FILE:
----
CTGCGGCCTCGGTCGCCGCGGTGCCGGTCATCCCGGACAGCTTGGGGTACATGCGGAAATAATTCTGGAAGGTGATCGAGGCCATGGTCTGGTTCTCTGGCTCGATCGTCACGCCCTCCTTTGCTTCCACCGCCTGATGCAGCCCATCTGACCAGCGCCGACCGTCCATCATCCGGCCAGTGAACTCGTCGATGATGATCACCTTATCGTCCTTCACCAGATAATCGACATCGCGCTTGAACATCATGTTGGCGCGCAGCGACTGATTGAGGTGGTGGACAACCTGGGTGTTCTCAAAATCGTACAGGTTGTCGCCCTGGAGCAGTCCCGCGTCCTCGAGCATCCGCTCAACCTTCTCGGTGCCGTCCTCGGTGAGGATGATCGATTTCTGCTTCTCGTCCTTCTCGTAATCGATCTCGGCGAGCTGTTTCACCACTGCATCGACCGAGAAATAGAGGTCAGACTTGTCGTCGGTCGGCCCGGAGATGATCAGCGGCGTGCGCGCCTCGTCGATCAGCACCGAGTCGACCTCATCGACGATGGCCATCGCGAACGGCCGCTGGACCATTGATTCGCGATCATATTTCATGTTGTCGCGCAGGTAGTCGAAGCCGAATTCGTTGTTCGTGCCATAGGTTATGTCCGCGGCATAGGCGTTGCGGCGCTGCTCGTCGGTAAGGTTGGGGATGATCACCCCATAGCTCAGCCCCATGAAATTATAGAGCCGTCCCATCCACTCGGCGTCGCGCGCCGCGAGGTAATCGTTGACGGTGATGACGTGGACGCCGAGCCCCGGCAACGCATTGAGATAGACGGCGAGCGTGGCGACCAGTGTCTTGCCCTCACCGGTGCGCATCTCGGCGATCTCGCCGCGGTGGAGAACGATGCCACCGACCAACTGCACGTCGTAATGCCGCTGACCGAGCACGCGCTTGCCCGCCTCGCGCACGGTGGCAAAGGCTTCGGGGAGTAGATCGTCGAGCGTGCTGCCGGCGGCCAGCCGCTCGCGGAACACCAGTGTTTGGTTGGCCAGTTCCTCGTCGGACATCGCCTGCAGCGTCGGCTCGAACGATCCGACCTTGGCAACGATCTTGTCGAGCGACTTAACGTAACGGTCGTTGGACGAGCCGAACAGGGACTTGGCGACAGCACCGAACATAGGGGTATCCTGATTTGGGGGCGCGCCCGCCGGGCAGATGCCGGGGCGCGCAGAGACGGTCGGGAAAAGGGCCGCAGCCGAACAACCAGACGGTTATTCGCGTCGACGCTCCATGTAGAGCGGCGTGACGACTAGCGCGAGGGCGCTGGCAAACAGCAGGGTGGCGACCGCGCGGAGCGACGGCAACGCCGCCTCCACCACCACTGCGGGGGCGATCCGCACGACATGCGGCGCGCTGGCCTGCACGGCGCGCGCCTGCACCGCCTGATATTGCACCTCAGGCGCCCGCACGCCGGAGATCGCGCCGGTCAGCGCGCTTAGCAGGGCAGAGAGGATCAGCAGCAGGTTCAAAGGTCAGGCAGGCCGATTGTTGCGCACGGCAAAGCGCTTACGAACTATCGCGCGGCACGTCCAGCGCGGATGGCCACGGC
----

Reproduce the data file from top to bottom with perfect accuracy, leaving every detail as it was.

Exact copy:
CTGCGGCCTCGGTCGCCGCGGTGCCGGTCATCCCGGACAGCTTGGGGTACATGCGGAAATAATTCTGGAAGGTGATCGAGGCCATGGTCTGGTTCTCTGGCTCGATCGTCACGCCCTCCTTTGCTTCCACCGCCTGATGCAGCCCATCTGACCAGCGCCGACCGTCCATCATCCGGCCAGTGAACTCGTCGATGATGATCACCTTATCGTCCTTCACCAGATAATCGACATCGCGCTTGAACATCATGTTGGCGCGCAGCGACTGATTGAGGTGGTGGACAACCTGGGTGTTCTCAAAATCGTACAGGTTGTCGCCCTGGAGCAGTCCCGCGTCCTCGAGCATCCGCTCAACCTTCTCGGTGCCGTCCTCGGTGAGGATGATCGATTTCTGCTTCTCGTCCTTCTCGTAATCGATCTCGGCGAGCTGTTTCACCACTGCATCGACCGAGAAATAGAGGTCAGACTTGTCGTCGGTCGGCCCGGAGATGATCAGCGGCGTGCGCGCCTCGTCGATCAGCACCGAGTCGACCTCATCGACGATGGCCATCGCGAACGGCCGCTGGACCATTGATTCGCGATCATATTTCATGTTGTCGCGCAGGTAGTCGAAGCCGAATTCGTTGTTCGTGCCATAGGTTATGTCCGCGGCATAGGCGTTGCGGCGCTGCTCGTCGGTAAGGTTGGGGATGATCACCCCATAGCTCAGCCCCATGAAATTATAGAGCCGTCCCATCCACTCGGCGTCGCGCGCCGCGAGGTAATCGTTGACGGTGATGACGTGGACGCCGAGCCCCGGCAACGCATTGAGATAGACGGCGAGCGTGGCGACCAGTGTCTTGCCCTCACCGGTGCGCATCTCGGCGATCTCGCCGCGGTGGAGAACGATGCCACCGACCAACTGCACGTCGTAATGCCGCTGACCGAGCACGCGCTTGCCCGCCTCGCGCACGGTGGCAAAGGCTTCGGGGAGTAGATCGTCGAGCGTGCTGCCGGCGGCCAGCCGCTCGCGGAACACCAGTGTTTGGTTGGCCAGTTCCTCGTCGGACATCGCCTGCAGCGTCGGCTCGAACGATCCGACCTTGGCAACGATCTTGTCGAGCGACTTAACGTAACGGTCGTTGGACGAGCCGAACAGGGACTTGGCGACAGCACCGAACATAGGGGTATCCTGATTTGGGGGCGCGCCCGCCGGGCAGATGCCGGGGCGCGCAGAGACGGTCGGGAAAAGGGCCGCAGCCGAACAACCAGACGGTTATTCGCGTCGACGCTCCATGTAGAGCGGCGTGACGACTAGCGCGAGGGCGCTGGCAAACAGCAGGGTGGCGACCGCGCGGAGCGACGGCAACGCCGCCTCCACCACCACTGCGGGGGCGATCCGCACGACATGCGGCGCGCTGGCCTGCACGGCGCGCGCCTGCACCGCCTGATATTGCACCTCAGGCGCCCGCACGCCGGAGATCGCGCCGGTCAGCGCGCTTAGCAGGGCAGAGAGGATCAGCAGCAGGTTCAAAGGTCAGGCAGGCCGATTGTTGCGCACGGCAAAGCGCTTACGAACTATCGCGCGGCACGTCCAGCGCGGATGGCCACGGC